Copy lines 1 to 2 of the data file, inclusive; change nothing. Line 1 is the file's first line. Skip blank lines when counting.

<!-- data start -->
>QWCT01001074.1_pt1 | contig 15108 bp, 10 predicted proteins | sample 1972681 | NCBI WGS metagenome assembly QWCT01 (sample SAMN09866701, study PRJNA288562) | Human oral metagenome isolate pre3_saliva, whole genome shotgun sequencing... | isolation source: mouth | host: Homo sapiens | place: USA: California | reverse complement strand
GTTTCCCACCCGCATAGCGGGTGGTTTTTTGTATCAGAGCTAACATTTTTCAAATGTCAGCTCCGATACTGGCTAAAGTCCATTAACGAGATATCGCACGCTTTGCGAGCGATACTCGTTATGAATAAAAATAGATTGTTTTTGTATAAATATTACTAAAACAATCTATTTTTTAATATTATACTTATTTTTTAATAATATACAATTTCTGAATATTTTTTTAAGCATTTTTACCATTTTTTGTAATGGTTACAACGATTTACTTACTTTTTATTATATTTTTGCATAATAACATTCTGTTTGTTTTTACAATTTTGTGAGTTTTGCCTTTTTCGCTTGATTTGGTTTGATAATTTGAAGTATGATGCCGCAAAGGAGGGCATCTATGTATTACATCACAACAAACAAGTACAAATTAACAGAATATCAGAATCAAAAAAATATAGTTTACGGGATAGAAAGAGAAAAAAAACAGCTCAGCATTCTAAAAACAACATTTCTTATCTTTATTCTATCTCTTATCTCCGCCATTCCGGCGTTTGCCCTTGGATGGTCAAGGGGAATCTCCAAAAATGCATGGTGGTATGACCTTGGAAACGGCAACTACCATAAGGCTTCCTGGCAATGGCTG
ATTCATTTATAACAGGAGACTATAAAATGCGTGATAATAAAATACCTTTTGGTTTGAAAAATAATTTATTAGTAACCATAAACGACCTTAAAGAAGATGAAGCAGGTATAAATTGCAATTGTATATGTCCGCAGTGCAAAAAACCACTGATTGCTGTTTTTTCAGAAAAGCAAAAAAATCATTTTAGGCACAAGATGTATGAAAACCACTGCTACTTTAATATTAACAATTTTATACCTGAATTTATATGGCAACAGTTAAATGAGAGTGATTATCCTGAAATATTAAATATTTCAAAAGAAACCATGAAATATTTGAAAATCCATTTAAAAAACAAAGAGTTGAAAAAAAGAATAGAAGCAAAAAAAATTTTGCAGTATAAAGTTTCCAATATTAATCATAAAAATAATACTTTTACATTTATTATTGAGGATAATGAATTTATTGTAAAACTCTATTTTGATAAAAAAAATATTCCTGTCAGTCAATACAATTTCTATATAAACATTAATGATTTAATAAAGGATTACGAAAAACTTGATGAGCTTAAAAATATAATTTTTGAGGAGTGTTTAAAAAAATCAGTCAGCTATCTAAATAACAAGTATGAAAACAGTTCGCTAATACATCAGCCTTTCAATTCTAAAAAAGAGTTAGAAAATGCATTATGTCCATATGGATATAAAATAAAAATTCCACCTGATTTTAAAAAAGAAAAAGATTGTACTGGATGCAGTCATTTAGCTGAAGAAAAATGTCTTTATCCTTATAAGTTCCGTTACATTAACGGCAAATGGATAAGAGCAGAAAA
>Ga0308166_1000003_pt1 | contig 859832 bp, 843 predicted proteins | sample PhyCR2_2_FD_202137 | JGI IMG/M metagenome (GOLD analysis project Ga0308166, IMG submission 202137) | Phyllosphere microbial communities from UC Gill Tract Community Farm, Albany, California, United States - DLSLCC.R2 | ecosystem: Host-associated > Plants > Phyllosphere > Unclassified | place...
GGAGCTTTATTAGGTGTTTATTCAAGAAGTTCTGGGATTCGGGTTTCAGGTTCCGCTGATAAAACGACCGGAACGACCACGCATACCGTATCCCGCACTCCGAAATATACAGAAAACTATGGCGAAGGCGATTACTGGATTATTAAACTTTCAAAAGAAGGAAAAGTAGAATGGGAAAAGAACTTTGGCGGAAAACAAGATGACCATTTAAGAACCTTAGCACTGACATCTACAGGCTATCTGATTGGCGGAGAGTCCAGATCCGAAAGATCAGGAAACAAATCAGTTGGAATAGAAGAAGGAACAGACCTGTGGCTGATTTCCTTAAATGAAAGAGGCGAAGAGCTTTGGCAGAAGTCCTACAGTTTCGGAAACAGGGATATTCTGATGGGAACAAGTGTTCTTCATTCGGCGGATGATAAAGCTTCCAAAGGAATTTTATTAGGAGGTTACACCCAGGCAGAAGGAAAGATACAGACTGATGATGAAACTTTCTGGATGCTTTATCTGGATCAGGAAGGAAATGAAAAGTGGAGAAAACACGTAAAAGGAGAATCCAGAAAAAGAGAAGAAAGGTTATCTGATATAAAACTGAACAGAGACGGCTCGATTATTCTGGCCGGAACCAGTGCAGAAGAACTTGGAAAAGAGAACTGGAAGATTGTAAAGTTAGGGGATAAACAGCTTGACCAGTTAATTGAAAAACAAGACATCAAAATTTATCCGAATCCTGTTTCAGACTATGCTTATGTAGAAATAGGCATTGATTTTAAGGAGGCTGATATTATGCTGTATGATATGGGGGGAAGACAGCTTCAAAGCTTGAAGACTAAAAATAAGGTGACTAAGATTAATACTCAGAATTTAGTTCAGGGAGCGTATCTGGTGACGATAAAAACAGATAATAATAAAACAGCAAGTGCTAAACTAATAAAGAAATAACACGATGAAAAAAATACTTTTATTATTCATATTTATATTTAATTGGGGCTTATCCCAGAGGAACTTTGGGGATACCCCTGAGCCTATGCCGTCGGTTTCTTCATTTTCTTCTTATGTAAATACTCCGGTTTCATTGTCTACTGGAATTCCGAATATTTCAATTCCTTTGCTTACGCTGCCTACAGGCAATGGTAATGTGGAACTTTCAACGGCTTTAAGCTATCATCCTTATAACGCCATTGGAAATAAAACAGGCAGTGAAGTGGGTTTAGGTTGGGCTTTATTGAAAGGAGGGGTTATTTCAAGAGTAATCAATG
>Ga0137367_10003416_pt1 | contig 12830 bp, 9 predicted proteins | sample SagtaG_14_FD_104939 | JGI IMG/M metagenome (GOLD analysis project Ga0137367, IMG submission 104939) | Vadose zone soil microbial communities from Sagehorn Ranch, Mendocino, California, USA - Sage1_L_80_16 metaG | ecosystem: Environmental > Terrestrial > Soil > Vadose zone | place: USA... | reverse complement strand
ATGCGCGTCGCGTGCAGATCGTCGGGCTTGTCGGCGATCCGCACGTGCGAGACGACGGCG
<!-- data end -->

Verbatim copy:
>QWCT01001074.1_pt1 | contig 15108 bp, 10 predicted proteins | sample 1972681 | NCBI WGS metagenome assembly QWCT01 (sample SAMN09866701, study PRJNA288562) | Human oral metagenome isolate pre3_saliva, whole genome shotgun sequencing... | isolation source: mouth | host: Homo sapiens | place: USA: California | reverse complement strand
GTTTCCCACCCGCATAGCGGGTGGTTTTTTGTATCAGAGCTAACATTTTTCAAATGTCAGCTCCGATACTGGCTAAAGTCCATTAACGAGATATCGCACGCTTTGCGAGCGATACTCGTTATGAATAAAAATAGATTGTTTTTGTATAAATATTACTAAAACAATCTATTTTTTAATATTATACTTATTTTTTAATAATATACAATTTCTGAATATTTTTTTAAGCATTTTTACCATTTTTTGTAATGGTTACAACGATTTACTTACTTTTTATTATATTTTTGCATAATAACATTCTGTTTGTTTTTACAATTTTGTGAGTTTTGCCTTTTTCGCTTGATTTGGTTTGATAATTTGAAGTATGATGCCGCAAAGGAGGGCATCTATGTATTACATCACAACAAACAAGTACAAATTAACAGAATATCAGAATCAAAAAAATATAGTTTACGGGATAGAAAGAGAAAAAAAACAGCTCAGCATTCTAAAAACAACATTTCTTATCTTTATTCTATCTCTTATCTCCGCCATTCCGGCGTTTGCCCTTGGATGGTCAAGGGGAATCTCCAAAAATGCATGGTGGTATGACCTTGGAAACGGCAACTACCATAAGGCTTCCTGGCAATGGCTG